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Asymmetric Information and Cooperation


Kwasnica, Anthony Mark (2000) Asymmetric Information and Cooperation. Dissertation (Ph.D.), California Institute of Technology. doi:10.7907/7xpp-6f16.


This thesis investigates the theory of cooperative behavior in the presence of asymmetric information.

Traditionally, the core has been a powerful and much used solution concept to describe cooperative outcomes. In settings where agents have some private information, it may be appropriate to include the opportunity for communication in the development of the core. I study the relationship of various core solution concepts with prevalent noncooperative solution concepts for environments with asymmetric information. The core definitions examined vary by the level of communication assumed. In Chapter 2, I investigate the welfare properties of market equilibria. I demonstrate that appropriate communication restrictions can be placed on the core (and efficiency) in order to obtain first and second welfare theorems. In Chapter 3, I discuss the Bayesian implementation of core solutions. If full communication is assumed, Palfrey and Srivastava (1987) have shown that the core is not Bayesian implementable: a game cannot be constructed that has only core allocations as its equilibria. I demonstrate that communication restrictions on the core are sufficient to obtain positive Bayesian implementation results in the environment studied by Palfrey and Srivastava. In other words, a game can be constructed that entices noncooperative players to choose strategies that are cooperative under limited communication.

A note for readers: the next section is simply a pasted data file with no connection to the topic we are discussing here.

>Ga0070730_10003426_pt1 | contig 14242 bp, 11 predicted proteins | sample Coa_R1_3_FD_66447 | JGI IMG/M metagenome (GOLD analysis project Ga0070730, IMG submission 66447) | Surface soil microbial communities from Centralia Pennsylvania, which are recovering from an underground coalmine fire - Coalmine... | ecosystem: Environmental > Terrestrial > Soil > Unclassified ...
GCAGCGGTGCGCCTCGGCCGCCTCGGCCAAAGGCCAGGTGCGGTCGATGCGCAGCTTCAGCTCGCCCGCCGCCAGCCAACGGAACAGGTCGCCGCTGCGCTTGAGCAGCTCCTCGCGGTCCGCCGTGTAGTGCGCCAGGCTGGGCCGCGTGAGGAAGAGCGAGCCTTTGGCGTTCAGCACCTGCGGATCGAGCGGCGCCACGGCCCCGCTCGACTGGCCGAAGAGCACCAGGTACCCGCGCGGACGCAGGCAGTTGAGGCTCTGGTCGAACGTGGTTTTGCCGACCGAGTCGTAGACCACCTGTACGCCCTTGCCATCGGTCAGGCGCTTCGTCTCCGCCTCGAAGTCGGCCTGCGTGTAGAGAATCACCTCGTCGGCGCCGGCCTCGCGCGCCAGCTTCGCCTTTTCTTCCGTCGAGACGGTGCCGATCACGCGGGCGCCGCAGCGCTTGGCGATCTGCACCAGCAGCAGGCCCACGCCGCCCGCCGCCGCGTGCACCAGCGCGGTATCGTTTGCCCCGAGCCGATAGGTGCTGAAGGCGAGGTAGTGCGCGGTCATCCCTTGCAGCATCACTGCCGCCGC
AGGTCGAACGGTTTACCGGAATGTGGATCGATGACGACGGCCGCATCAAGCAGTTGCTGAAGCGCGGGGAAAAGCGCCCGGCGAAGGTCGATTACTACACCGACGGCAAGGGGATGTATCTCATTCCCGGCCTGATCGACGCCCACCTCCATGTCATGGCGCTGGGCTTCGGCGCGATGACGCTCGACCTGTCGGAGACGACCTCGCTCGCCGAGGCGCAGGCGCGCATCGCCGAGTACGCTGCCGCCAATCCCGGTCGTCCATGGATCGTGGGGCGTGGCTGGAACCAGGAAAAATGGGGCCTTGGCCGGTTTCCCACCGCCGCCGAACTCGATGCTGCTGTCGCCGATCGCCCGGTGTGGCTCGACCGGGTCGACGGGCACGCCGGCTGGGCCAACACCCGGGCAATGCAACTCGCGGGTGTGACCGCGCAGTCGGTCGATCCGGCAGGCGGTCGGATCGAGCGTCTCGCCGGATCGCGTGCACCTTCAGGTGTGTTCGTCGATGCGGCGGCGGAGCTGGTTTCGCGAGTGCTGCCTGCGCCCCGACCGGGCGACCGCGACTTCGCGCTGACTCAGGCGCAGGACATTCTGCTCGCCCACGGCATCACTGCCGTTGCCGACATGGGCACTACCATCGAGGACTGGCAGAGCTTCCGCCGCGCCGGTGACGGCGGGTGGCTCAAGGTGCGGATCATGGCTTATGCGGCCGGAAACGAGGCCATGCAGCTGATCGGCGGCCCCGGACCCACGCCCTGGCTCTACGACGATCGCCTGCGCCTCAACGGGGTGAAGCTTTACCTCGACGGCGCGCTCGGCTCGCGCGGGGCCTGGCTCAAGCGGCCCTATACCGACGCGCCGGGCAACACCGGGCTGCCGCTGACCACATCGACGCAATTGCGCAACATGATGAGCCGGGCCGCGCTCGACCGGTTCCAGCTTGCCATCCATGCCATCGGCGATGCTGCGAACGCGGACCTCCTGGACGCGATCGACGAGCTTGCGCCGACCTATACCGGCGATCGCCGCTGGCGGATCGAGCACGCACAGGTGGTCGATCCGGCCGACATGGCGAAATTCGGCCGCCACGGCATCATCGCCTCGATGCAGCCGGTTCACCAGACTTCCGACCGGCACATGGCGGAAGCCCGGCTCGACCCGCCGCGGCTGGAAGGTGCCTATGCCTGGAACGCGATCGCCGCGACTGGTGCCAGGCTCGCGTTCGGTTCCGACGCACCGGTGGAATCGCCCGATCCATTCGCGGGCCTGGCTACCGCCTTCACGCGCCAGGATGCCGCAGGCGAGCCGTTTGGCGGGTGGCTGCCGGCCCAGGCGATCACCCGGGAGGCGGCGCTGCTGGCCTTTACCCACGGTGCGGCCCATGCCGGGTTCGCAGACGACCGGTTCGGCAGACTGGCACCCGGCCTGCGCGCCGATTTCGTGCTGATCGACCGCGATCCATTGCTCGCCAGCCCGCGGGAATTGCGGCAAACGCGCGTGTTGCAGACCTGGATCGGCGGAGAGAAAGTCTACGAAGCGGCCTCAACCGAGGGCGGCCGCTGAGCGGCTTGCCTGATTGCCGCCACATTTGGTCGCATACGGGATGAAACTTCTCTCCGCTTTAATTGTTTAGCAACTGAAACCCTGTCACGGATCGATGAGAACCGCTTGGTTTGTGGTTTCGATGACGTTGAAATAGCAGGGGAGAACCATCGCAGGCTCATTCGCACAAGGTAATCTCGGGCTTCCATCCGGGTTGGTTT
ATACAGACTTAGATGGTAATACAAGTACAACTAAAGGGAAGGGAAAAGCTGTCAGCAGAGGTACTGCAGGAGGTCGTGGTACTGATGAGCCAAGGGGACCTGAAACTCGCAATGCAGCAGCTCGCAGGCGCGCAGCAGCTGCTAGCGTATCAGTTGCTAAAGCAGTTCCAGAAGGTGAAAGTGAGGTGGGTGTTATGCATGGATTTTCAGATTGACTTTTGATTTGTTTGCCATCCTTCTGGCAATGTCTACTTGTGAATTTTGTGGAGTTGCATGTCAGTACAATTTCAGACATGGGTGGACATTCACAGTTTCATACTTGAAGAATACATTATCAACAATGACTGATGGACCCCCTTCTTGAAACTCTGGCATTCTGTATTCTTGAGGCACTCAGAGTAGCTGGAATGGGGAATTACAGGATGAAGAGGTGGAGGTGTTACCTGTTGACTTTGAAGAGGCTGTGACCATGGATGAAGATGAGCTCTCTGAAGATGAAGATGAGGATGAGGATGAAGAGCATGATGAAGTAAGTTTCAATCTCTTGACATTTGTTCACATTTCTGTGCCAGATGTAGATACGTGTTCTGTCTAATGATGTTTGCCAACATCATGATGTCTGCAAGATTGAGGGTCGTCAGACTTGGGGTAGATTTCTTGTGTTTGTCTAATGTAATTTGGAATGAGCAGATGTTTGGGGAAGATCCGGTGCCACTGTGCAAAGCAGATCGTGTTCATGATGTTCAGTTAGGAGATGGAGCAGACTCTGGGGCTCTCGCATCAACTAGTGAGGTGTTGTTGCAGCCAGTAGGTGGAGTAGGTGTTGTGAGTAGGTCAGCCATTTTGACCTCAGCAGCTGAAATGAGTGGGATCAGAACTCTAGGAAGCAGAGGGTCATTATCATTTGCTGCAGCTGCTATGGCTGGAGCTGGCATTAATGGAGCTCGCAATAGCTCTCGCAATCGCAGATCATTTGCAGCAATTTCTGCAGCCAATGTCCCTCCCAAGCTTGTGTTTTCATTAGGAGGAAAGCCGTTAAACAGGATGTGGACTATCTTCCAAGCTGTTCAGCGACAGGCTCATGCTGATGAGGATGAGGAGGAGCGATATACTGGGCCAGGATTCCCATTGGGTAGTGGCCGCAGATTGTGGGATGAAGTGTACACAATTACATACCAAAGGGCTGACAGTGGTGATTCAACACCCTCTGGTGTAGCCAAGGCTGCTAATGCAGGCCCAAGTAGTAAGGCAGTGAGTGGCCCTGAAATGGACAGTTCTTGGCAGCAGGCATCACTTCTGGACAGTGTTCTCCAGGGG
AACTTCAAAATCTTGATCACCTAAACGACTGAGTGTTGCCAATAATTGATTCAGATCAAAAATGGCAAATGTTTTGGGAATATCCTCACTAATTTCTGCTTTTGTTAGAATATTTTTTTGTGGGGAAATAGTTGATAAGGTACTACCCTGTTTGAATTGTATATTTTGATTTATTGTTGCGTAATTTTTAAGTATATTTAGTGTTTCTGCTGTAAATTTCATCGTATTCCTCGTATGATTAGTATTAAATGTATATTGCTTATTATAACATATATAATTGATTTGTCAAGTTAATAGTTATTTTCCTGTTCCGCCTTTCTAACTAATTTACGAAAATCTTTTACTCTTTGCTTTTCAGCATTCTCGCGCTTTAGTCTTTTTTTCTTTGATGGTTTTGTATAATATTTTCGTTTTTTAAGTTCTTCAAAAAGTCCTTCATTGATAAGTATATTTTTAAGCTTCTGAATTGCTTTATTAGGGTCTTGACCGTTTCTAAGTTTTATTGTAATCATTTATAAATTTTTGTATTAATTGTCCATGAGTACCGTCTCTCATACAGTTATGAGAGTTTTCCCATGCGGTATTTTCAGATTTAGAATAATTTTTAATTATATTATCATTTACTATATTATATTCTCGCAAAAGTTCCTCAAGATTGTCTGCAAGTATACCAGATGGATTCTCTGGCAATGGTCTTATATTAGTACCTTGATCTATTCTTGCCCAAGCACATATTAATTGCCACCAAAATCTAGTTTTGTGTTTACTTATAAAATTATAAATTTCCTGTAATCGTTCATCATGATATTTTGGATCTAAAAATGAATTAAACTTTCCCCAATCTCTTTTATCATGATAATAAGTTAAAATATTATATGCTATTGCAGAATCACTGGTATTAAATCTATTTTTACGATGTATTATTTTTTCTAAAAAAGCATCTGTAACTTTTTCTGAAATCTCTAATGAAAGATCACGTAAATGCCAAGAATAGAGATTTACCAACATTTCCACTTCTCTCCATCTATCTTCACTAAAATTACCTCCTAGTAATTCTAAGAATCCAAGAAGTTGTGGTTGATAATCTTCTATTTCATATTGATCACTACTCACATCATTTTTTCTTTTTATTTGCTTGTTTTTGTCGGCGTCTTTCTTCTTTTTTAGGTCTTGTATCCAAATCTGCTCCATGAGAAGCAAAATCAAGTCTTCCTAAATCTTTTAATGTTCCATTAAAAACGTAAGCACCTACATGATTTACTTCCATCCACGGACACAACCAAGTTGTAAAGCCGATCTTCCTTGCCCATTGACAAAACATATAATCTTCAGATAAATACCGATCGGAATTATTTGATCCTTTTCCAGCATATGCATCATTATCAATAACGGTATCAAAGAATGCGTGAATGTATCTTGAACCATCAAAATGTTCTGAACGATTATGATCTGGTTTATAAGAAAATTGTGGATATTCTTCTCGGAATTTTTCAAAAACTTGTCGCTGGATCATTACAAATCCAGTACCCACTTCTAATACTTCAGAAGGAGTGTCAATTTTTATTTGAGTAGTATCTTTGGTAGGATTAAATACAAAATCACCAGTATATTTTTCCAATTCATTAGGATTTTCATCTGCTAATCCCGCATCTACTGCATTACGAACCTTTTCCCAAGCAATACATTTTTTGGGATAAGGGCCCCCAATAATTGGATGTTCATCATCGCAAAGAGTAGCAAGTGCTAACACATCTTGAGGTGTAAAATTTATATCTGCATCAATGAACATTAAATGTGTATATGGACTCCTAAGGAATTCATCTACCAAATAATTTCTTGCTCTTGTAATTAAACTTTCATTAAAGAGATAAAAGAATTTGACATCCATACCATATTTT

In Chapter 4, I examine cooperation between bidders in private value, sealed bid auctions. I assume that bidders can overcome their one period temptation to break any collusive agreement, and that they attempt to formulate a collusive mechanism. However, each bidder's valuations are still his own, private information. If he is not given the proper incentives, he may lie about his values in order to increase his profits. Therefore, any collusive mechanism must be incentive compatible and is likely to be, at a minimum, interim efficient. I demonstrate that the theory provides some predictions about the set of collusive mechanisms chosen by bidders and that, when moving to a setting where multiple objects are for sale, the set of feasible collusive mechanisms grows. When multiple objects are for sale, there exist incentive compatible mechanisms that are preferred by all bidders to the only incentive compatible mechanisms in the single object case. Laboratory experiments indicate that these predictions are often consistent with actual behavior. However, deviations by some bidders suggest some weaknesses in this approach.

Item Type:Thesis (Dissertation (Ph.D.))
Subject Keywords:Social Science
Degree Grantor:California Institute of Technology
Division:Humanities and Social Sciences
Major Option:Social Science
Thesis Availability:Public (worldwide access)
Research Advisor(s):
  • Ledyard, John O.
Thesis Committee:
  • Ledyard, John O. (chair)
  • Border, Kim C.
  • Ghirardato, Paolo
  • McKelvey, Richard D.
Defense Date:9 June 1999
Funding AgencyGrant Number
Hicks Memorial FoundationUNSPECIFIED
Haynes Memorial FoundationUNSPECIFIED
Caltech Industrial Relations Center UNSPECIFIED
Record Number:CaltechTHESIS:06292020-115132957
Persistent URL:
Kwasnica, Anthony Mark0000-0001-6714-8147
Default Usage Policy:No commercial reproduction, distribution, display or performance rights in this work are provided.
ID Code:13825
Deposited By: Kathy Johnson
Deposited On:29 Jun 2020 19:45
Last Modified:02 Dec 2020 02:45

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